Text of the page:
Wednesday, July 24, 2013

When does a negative test not feel so negative?

When instead of saying "the original protein cannot be detected", as most of my tests from Arkansas have said, it comes back "the original M protein may be present.  Multiple indistinct bands are found in the gamma region in the area of the original protein."

CR at UAMS assures me it is negative.

I do not like it, Sam I am.  If I wasn't rushed here, I'd come up with some witty play on Dr. Seuss using the words "blood" and "protein" and "monoclonal" even though no rhymes come immediately to mind with respect to any of them.

The local test said there's no monoclonal protein.  The same blood tested at UAMS comes out as above.  So UAMS is more sensitive.  Ugh.

UGH I say.

Oh well.  Probably nothing, and there's nothing I can do about it even if it *is* something.  Come September, the MRI should tell all.  If those stupid pits are gone, perhaps I can breathe a bit easier.


  1. Nick, thanks for sharing this post. I have been following your blog, off and on, since I was diagnosed in Jul of 2011. I am in a a very good partial remission and currently still taking Revlimid as maintenance. I am waiting for the day when I get a report like yours so your post made me think about what my response will be when that occurs. While it may seem bad to say your response was encouraging I am sure you can understand how that is possible.

  2. <3 Hang in there my friend. You have my love and best wishes

  3. Hi Nick, I have been following your blog since 2009, I was diagnosed in '08, two autologous and Oct. 2011 allogenic transplant, since then I am doing pretty well but since a few months oligoclonal proteins are showing up in blood and urine.
    I feel like you! I want(ed) to get rid of this sh.. and this is why I did the allo...apparently it does not work out as we wish. Doctors seem pretty happy about results. I am not. They say it might have to do with Immune reconstitution of the new Immune system, but I am not happy. It clearly depends both of the sensitivity of the diagnostic methods and experience of doctors. We wil see. MRT and PT-CET are negative and recalcification is slowly taking place.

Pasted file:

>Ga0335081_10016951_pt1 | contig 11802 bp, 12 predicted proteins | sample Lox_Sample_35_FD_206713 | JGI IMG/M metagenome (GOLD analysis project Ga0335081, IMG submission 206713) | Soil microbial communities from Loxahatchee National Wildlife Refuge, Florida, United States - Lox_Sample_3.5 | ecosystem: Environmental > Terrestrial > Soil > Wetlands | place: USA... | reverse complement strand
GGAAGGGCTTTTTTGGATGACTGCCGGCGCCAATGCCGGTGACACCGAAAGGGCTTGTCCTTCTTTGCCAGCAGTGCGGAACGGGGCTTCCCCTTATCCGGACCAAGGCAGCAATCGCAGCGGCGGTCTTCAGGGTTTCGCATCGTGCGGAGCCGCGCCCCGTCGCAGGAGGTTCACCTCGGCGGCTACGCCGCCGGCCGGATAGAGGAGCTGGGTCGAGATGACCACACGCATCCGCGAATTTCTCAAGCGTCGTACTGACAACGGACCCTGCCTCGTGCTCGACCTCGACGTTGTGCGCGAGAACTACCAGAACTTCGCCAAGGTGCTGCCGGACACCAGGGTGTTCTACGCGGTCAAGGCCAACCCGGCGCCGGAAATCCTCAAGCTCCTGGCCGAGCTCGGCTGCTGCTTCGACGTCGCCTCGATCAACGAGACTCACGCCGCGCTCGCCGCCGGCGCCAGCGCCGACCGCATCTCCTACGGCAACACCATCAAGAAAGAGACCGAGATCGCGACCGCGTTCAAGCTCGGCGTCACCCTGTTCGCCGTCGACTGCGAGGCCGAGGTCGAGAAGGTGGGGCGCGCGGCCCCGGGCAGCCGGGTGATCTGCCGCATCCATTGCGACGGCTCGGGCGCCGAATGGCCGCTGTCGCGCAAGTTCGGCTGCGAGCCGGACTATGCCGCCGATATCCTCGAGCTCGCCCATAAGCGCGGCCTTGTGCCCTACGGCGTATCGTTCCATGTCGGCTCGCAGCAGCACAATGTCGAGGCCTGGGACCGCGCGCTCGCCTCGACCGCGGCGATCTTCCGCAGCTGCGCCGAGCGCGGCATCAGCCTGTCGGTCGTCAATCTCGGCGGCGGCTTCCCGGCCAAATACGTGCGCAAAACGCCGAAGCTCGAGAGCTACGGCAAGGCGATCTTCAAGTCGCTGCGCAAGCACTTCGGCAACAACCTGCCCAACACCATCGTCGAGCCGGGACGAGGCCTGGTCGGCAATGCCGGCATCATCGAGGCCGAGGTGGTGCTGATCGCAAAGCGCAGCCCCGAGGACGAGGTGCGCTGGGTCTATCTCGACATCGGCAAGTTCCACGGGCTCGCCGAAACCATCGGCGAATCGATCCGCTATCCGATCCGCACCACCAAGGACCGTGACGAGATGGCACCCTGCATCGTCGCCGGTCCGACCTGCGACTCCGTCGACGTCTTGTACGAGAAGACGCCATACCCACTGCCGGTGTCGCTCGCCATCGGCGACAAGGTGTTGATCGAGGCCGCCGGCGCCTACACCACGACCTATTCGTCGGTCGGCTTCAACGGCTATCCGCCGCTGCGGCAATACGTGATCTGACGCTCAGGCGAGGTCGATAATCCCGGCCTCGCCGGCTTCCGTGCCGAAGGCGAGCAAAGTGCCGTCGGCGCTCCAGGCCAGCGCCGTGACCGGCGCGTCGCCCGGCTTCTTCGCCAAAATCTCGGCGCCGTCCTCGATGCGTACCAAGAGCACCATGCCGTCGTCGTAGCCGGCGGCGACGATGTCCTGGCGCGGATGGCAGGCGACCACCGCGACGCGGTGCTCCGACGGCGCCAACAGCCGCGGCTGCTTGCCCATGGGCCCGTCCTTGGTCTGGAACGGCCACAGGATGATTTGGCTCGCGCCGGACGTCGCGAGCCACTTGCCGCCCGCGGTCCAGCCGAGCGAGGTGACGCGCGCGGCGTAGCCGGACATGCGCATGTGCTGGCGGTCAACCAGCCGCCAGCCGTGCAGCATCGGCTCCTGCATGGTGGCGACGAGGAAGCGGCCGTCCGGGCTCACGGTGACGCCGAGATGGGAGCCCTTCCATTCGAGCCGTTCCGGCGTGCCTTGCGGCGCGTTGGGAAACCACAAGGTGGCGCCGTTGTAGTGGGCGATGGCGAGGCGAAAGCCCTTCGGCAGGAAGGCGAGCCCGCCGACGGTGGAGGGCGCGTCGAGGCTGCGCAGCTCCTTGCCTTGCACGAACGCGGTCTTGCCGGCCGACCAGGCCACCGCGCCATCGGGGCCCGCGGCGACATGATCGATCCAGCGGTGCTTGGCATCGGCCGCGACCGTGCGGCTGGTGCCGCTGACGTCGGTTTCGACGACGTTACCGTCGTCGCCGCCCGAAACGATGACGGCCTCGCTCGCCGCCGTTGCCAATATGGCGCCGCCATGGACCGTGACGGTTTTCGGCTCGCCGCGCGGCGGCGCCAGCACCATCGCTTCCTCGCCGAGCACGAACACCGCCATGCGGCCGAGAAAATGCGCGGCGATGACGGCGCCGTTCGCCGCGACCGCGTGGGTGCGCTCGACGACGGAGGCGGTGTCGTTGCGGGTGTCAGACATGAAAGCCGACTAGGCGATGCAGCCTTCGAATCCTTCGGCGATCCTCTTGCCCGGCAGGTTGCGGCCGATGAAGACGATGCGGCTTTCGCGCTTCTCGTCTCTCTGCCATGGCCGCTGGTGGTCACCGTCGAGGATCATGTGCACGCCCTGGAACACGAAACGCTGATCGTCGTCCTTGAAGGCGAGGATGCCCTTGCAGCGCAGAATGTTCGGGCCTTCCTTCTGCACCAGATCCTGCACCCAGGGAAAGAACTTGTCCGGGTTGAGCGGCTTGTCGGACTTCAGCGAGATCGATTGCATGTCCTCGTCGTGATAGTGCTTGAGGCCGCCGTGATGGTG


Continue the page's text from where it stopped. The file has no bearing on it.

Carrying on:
Let's hope for the best

    1. Based on what I know, amaser, oligoclonal proteins are a sign of marrow recovery and a good thing. My report, in contrast, said there was a monoclonal protein signature. It was faint, and the doctors said not to be concerned...but it's still disconcerting! :)

      Good luck with your therapy. Where were you treated?

  4. I just found your blog via a "share" on fb by UAMS. I haven't read but just a few posts but just felt the need to say something.....not sure what.....just something.
    My Mom was diagnosed with Multiple Myeloma in 1999 at the age of 67. She was initially given 18 months to live. Living in middle TN, she at first was going to Vanderbilt in Nashville and then found out about Little Rock. She would go nowhere but the best, so that began her/our affiliation with UAMS. She underwent piggyback stem cell transplants which put her in remission!!! I believe (not sure) that at the time, she was one of the oldest to undergo those transplants. She was able to do her weekly treatments at the hospital in our city but made the trip to Little Rock every 6 months......for 12 years!! We lost her 2 years ago this month at the age of 79. She was a fighter, actually quite stubborn. That, along with the wonderful doctors and staff at UAMS and our local Cancer Center, gave my mom many more years than originally diagnosed. They were quality years too, that's the most important thing.
    I'm not so familiar with all the technical/medical terms that you've talked about. It's a tough disease. A form of cancer that most people don't "get".
    Hoping and praying that all goes well with you and your treatment.

  5. Nick, I am Italian, but had my allo in Wuerzburg, Germany, I met Dr. Barlogie at a conference last year, very impressive personality!